MexECON Blog

August Export Rise Confirmed

Mexico's August merchandise trade deficit narrowed to a seasonally-adjusted $280.9 million, according to a revised estimate from the official statistics agency INEGI.  That was little changed from the original estimate of $280.8 million, but it was much lower than the revised July deficit of $369.3 million and the revised June deficit of $826.5 million.  According to the report, Mexican exports rose 2.1% in August, after a rise of 4.2% in July.  Imports rose just 1.8%, after an increase of 2.2% in the previous month.  On an unadjusted basis, Mexican exports in August were up 37.6% from the same month one year earlier, while imports were up 36.5%.

Manufactured goods make up the vast majority of Mexican exports, and they were up 39.8% year-over-year in August.  Almost one-third of the year-over-year increase in manufacturing exports came from autos and auto parts, which were up 55.9% from August 2009.  Other manufacturing categories posting large increases were industrial equipment, steel and metal products, and foods.  Petroleum products are the second-most important category of Mexican exports, and they were up 28.0% year-over-year in August.  On a volume basis, Mexican petroleum exports came in at 1.351 million barrels per day, up 22.7% from August 2009.  On a value basis, the average export price for Mexican oil rose to $69.64 per barrel, up 3.6% from one year earlier.  Finally, Mexican agriculture exports in August were up 12.8% year-over-year, with the increase driven primarily by stronger exports of cattle, tomatoes, fruits, and fish and shellfish.

Comment:  Mexico's solid trade performance in August points to continued strong economic growth in the third quarter.  Particularly important, the August report shows year-over-year export growth is accelerating again, while the trade deficit has fallen to its lowest level since a small surplus in April.  Because trade is driving Mexico's current economic recovery, today's report is likely to be positive for Mexican asset prices.  The report is also likely to be positive for the peso, especially since the currency often strengthens when the Mexican trade deficit is narrowing versus the U.S. trade deficit and Mexican stock prices are rising.  Nevertheless, Mexico's current export boom, and hence its economic rebound, are heavily dependent on rising auto exports to the United States.  This is a narrow foundation on which to build a lasting economic recovery.  The Mexican boom will not be on a truly firm foundation until the country's consumer spending accelerates further and domestic investment starts rising again.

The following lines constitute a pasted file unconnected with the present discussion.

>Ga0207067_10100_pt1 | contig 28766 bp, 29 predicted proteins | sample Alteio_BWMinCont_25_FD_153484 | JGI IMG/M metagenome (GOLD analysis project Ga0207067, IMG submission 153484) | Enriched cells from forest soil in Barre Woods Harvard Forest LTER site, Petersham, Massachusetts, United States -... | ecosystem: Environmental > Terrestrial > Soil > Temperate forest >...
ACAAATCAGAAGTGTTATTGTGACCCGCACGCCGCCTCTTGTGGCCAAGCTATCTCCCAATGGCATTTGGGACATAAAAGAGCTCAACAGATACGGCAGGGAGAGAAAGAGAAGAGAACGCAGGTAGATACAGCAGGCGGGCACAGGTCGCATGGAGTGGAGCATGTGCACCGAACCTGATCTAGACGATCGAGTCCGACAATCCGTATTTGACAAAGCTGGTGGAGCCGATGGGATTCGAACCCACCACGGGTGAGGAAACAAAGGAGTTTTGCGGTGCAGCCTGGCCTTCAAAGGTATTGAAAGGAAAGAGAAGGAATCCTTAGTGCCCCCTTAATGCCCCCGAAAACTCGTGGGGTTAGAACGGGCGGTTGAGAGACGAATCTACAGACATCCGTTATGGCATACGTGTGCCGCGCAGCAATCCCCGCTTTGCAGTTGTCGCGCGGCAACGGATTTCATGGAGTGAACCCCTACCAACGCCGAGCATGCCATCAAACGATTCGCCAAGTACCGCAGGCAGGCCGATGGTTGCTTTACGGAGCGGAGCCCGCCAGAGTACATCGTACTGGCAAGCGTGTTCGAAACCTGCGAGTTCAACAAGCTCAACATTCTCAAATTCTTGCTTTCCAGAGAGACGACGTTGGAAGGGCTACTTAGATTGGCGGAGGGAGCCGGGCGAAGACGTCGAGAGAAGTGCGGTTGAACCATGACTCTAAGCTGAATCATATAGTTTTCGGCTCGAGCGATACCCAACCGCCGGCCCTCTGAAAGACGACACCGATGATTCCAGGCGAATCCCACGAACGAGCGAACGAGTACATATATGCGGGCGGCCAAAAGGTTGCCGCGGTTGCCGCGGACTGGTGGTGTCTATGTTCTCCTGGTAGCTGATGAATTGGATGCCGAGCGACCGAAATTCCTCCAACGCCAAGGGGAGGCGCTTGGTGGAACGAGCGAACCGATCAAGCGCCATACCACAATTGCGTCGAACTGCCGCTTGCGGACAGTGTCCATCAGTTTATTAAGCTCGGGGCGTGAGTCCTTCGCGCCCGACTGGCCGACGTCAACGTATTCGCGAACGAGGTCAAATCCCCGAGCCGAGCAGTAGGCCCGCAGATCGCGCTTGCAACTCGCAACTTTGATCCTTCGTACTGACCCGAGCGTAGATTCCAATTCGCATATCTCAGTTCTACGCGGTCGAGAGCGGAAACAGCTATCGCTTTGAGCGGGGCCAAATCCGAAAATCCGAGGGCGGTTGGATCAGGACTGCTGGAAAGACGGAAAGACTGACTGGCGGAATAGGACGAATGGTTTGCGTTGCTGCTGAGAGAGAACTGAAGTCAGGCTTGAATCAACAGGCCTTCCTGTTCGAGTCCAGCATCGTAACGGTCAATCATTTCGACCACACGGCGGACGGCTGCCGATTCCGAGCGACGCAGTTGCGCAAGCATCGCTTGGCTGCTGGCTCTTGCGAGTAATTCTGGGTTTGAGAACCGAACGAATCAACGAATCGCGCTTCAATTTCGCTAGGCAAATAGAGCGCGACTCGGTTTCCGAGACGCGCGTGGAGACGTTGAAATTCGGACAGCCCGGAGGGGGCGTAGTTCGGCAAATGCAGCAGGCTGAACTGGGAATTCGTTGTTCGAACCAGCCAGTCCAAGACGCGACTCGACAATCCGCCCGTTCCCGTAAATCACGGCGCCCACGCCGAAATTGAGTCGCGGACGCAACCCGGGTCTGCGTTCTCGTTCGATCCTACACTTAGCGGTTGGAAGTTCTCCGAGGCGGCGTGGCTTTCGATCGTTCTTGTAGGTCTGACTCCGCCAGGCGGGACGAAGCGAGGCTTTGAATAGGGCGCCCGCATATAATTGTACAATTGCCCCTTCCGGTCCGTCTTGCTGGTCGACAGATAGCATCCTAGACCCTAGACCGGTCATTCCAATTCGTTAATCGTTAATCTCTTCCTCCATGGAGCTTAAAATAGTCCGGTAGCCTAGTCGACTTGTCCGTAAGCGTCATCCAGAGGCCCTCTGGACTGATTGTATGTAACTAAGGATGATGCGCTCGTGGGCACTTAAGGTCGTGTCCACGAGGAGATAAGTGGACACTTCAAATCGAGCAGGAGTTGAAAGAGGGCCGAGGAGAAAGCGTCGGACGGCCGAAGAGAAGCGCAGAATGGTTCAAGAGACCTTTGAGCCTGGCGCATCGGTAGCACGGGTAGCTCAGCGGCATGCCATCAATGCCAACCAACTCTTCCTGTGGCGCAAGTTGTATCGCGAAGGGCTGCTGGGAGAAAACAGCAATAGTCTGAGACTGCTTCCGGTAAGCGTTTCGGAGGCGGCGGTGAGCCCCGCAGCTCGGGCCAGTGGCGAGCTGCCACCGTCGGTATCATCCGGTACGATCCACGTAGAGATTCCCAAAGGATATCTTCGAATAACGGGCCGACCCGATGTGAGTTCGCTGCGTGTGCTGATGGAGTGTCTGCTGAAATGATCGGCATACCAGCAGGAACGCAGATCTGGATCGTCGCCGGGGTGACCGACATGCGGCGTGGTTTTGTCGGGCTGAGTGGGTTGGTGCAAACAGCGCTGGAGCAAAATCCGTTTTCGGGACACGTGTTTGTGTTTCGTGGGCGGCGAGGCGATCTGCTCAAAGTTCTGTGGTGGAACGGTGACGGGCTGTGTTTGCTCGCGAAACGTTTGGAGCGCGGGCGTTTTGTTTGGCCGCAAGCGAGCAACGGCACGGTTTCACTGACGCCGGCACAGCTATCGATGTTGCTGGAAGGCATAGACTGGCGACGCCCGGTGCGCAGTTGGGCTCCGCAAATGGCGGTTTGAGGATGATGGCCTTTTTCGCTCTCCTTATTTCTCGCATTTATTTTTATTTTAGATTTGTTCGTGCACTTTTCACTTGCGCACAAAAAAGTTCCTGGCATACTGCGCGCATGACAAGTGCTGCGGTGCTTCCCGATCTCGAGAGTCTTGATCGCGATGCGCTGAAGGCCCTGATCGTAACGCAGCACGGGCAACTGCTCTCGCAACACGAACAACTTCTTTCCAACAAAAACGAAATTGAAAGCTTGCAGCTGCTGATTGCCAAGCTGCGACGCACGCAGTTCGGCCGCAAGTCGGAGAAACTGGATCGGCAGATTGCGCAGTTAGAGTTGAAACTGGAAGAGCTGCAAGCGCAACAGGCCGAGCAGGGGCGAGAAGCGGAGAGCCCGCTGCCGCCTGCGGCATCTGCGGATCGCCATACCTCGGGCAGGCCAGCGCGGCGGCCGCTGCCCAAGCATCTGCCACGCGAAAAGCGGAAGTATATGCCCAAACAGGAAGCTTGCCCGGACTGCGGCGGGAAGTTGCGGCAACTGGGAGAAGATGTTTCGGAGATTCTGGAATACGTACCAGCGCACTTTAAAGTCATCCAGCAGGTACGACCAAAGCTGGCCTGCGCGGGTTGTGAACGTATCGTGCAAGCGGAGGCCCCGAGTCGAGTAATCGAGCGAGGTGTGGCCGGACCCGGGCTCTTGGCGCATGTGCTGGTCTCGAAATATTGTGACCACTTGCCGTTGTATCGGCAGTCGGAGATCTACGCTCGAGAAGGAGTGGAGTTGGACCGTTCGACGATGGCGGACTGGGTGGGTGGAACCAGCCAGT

Patrick Fearon, CFA
Vice President, Fund Management

                          Mexican Exports
            Seasonally Adjusted, Million US$
                            Source:  INEGI
Revised Trade Balance 1008

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